What could I tell him?

“Basra. Fallujah. Operation Murfreesboro. Moshtarak. Dananeh. Lots of places. You wouldn’t have heard of them…”

“Shit,” said the partner.

“Major,” Officer Bartley Walters said. “You know you can’t be on the battlefield at night.”

“We’ve talked about this,” said his partner.

I had no idea what they were on about and recounted my story. I was there on the battlefield by accident and had no memory or idea of how I had gotten there. My family was at the Hyatt Place. We were going to the Outer Banks to do some body surfing. We were on vacation. I described my wife and children. All the officers needed to do was call my wife.

“Major.” Officer Bartley Walters paused a moment uncomfortably and as he did the thunder and buzzing exploded in the air around us. Just as quick, it tumbled down into the grinding din of the faraway freeway.

“Major,” Officer Bartley Walters said. “It’s 2023.”

His partner, in a bit of a singsong, continued. “It’s October 5, 2023.”

You know I am not the sort of person to argue with police officers, even those who have evidently lost their minds. You know I keep cool. I am calm under pressure. Ask any of the men who served with me. Given Officer Bartley Walters’s apparent confusion, it was clear that it would be best to let them escort me to the police station where I could communicate about the correct day and year with Officer Bartley Walters’s superior officer.

He (I assumed it would be a man) would no doubt understand that it was August 15, 2015, the day after we had arrived in Fredericksburg, and that I was on the way to the Outer Banks with my family for some body surfing. There had to be a rational explanation for my presence at the Fredericksburg Battlefield, I was just unaware what that rational explanation was at the present time. Perhaps I had suffered an attack of some kind, or perhaps someone at Nino’s Diner had drugged me. They had put some sort of narcotic in my Regular Coke. Perhaps that was how I found myself on the Fredericksburg Battlefield in the middle of the night.

Officer Bartley Walters and his partner gathered me up gently. Their firm hands pressed against my back in a comforting manner. They seemed familiar with the procedure. I slung an arm across each man’s shoulders, and as they walked me away from the Sunken Road, Officer Bartley Walters read me my Miranda rights.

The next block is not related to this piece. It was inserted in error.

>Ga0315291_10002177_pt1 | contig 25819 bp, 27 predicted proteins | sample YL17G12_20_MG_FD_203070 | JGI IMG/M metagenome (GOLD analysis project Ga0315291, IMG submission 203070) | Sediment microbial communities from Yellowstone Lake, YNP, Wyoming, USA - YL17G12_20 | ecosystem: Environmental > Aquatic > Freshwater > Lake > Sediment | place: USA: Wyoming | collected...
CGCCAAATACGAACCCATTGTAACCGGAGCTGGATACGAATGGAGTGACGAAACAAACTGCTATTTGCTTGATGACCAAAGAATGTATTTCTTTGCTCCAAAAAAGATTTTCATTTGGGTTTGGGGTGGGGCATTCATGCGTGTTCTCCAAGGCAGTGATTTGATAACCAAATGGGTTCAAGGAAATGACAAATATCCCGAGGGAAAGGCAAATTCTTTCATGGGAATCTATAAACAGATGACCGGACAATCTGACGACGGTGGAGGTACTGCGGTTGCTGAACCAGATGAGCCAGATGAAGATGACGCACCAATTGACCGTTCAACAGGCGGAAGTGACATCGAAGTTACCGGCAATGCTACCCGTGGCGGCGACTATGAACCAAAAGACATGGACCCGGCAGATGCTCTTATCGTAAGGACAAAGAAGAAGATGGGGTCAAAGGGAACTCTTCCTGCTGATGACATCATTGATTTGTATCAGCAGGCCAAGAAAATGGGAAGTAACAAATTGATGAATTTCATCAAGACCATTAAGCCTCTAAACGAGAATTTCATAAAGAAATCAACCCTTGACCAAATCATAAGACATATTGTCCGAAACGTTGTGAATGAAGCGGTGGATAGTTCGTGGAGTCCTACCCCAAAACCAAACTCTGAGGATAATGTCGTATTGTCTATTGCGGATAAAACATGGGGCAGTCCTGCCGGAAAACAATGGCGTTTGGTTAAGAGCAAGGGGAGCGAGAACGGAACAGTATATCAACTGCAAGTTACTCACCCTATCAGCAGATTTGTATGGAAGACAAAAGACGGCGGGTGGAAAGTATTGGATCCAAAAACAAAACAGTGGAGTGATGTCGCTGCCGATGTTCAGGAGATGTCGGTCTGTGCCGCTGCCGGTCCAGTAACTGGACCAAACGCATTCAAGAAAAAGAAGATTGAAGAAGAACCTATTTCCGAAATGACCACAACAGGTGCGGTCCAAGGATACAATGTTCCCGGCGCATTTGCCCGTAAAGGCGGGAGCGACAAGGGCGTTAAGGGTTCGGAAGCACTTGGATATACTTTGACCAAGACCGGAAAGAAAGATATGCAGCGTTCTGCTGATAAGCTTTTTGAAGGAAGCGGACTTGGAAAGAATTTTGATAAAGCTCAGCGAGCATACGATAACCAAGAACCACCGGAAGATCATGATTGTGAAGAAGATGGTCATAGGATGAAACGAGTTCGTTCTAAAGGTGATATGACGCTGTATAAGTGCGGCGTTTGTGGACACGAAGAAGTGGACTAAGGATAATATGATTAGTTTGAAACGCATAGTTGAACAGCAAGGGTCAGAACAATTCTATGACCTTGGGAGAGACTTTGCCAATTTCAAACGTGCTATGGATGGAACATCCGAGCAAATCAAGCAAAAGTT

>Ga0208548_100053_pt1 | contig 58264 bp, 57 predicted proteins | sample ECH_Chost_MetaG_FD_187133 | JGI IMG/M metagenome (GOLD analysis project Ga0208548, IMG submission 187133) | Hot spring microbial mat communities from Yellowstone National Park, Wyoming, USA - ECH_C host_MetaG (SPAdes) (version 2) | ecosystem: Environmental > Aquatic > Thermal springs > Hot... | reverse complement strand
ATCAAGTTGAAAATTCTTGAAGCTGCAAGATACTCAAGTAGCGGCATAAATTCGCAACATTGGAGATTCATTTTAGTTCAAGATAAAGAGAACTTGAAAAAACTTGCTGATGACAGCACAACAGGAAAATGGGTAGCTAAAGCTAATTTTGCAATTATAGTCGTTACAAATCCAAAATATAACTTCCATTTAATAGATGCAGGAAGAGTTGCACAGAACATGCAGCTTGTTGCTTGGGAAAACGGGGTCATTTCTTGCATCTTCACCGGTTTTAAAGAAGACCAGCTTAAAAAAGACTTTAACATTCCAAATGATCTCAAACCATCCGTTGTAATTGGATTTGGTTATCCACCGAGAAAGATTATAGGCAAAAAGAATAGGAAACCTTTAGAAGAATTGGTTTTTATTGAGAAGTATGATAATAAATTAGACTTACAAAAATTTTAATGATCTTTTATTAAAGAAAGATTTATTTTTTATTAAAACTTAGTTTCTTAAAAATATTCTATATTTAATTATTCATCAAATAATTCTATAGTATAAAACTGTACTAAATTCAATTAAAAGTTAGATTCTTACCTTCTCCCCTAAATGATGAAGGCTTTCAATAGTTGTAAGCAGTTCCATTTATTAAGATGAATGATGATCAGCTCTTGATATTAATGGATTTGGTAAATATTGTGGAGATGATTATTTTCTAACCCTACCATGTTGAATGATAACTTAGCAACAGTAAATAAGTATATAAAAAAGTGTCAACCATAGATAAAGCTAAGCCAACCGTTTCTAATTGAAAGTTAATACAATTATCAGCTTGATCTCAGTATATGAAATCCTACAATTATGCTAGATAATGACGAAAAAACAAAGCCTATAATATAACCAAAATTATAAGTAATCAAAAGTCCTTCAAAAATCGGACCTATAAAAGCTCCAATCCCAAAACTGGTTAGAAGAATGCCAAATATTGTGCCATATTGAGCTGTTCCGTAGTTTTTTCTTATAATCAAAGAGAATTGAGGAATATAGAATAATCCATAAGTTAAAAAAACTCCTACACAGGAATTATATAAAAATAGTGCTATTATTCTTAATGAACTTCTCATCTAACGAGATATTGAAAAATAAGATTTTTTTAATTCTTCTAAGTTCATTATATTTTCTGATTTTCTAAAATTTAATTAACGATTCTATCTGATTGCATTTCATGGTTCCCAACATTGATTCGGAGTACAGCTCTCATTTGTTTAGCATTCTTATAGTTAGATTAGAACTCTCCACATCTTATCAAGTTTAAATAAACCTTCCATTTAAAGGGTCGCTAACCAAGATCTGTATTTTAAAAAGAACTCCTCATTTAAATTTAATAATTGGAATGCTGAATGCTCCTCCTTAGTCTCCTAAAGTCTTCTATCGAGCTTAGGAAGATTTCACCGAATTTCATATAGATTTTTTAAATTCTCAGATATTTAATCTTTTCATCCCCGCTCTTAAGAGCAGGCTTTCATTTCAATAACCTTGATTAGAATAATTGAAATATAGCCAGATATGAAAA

“Major, you have the right to remain silent and refuse to answer questions. If you give up the right to remain silent, anything you say can and will be used against you in a court of law. You have the right to consult an attorney before speaking to the police and to have an attorney present during questioning now or in the future…”

Light fell from the lamps near the parking lot and as we neared their cruiser, I beheld a curious sight.

There, reflected in the window, were two police officers – Officer Bartley Walters and his partner – carrying an old man. The old man wore a Lewiston Lancer’s t-shirt. The man’s jeans were conspicuously folded back at the knee. As we drew closer, I realized that the man had no legs. It appeared that both his limbs had been amputated above the knee and his jeans were folded over just below where the kneecaps would have been. Sadly, I have seen this sort of dress on the Vietnam veterans you sometimes find begging on the street. The man was dirty and had long grey hair and a grey beard. You know that I am not the sort of person to stare. Yet how I could turn away? It pained me to see him, to see such an abject figure. Had I some cash I would have offered it to him.

“But for the Grace of God,” my mother used to say. Not everyone was as fortunate as me. Not everyone had a family who loved him, and a vacation planned in North Carolina. Not everyone had all the time in the world.

Andrew Clark is the Road Sage columnist for The Globe and Mail. He is an award-winning journalist, and author of Governor General Literary Non-Fiction Award-nominated A Keen Soldier: The Execution of Second World War Private Harold Pringle, and Director of the Comedy Writing and Performance program at Humber College in Toronto.